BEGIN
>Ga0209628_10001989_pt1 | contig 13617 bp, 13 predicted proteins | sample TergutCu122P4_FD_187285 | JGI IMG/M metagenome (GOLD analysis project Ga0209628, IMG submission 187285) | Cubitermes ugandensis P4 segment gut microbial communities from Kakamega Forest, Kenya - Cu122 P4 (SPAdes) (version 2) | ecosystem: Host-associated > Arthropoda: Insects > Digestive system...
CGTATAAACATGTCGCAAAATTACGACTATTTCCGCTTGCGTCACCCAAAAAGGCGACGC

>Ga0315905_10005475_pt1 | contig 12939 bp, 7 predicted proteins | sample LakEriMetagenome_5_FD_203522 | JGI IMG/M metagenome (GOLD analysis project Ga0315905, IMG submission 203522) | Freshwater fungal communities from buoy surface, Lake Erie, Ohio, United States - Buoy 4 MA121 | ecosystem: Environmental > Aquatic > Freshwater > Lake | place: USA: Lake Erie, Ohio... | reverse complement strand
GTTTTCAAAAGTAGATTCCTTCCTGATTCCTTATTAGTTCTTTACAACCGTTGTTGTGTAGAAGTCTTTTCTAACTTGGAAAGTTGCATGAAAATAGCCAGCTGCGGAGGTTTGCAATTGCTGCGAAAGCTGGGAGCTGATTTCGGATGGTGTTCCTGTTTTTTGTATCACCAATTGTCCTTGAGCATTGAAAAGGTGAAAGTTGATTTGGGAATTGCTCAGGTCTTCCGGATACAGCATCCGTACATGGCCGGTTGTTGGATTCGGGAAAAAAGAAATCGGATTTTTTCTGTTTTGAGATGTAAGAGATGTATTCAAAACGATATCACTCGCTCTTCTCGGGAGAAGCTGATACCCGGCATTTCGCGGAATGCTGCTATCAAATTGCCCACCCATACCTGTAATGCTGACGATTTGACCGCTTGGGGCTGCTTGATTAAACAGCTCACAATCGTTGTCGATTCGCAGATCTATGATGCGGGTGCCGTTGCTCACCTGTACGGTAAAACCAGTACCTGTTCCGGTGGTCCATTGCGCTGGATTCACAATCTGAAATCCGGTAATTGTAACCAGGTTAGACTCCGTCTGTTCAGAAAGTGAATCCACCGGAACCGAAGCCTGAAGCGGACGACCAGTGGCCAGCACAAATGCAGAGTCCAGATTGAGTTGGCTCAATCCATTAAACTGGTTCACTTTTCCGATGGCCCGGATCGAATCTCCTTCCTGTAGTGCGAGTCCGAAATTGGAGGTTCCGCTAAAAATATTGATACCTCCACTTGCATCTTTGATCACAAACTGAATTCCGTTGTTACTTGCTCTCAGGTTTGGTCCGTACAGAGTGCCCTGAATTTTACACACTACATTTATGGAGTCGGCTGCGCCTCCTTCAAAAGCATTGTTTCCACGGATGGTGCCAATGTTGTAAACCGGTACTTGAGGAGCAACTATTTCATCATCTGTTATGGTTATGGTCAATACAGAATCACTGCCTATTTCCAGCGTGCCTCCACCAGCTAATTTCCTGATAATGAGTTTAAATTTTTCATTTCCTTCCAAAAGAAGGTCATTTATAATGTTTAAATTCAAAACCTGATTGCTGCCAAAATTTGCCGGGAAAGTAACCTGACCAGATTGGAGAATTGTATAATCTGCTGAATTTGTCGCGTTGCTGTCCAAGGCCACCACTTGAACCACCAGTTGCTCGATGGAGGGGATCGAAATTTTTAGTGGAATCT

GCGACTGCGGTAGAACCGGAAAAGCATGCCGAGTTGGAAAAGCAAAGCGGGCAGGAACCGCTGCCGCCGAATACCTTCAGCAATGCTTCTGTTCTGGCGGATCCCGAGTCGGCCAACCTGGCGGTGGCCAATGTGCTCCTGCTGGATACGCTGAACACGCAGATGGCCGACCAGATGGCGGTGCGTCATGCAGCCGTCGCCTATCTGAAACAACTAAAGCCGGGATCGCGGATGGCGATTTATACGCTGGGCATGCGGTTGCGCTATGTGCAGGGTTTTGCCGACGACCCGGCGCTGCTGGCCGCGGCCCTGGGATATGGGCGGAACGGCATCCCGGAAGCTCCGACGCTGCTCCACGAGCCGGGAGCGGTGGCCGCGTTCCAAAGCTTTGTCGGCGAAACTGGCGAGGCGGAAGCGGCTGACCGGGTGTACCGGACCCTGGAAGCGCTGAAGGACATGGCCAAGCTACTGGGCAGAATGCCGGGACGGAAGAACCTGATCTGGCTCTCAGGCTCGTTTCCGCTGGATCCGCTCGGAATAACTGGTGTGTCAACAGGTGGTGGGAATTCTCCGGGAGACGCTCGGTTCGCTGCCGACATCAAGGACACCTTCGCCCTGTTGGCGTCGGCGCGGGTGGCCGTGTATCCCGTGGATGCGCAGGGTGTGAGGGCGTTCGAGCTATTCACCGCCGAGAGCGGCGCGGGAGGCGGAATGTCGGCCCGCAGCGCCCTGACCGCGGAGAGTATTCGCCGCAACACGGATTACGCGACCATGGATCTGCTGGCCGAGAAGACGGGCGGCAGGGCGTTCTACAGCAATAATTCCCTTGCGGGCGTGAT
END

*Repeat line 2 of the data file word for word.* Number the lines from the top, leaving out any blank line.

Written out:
CGTATAAACATGTCGCAAAATTACGACTATTTCCGCTTGCGTCACCCAAAAAGGCGACGC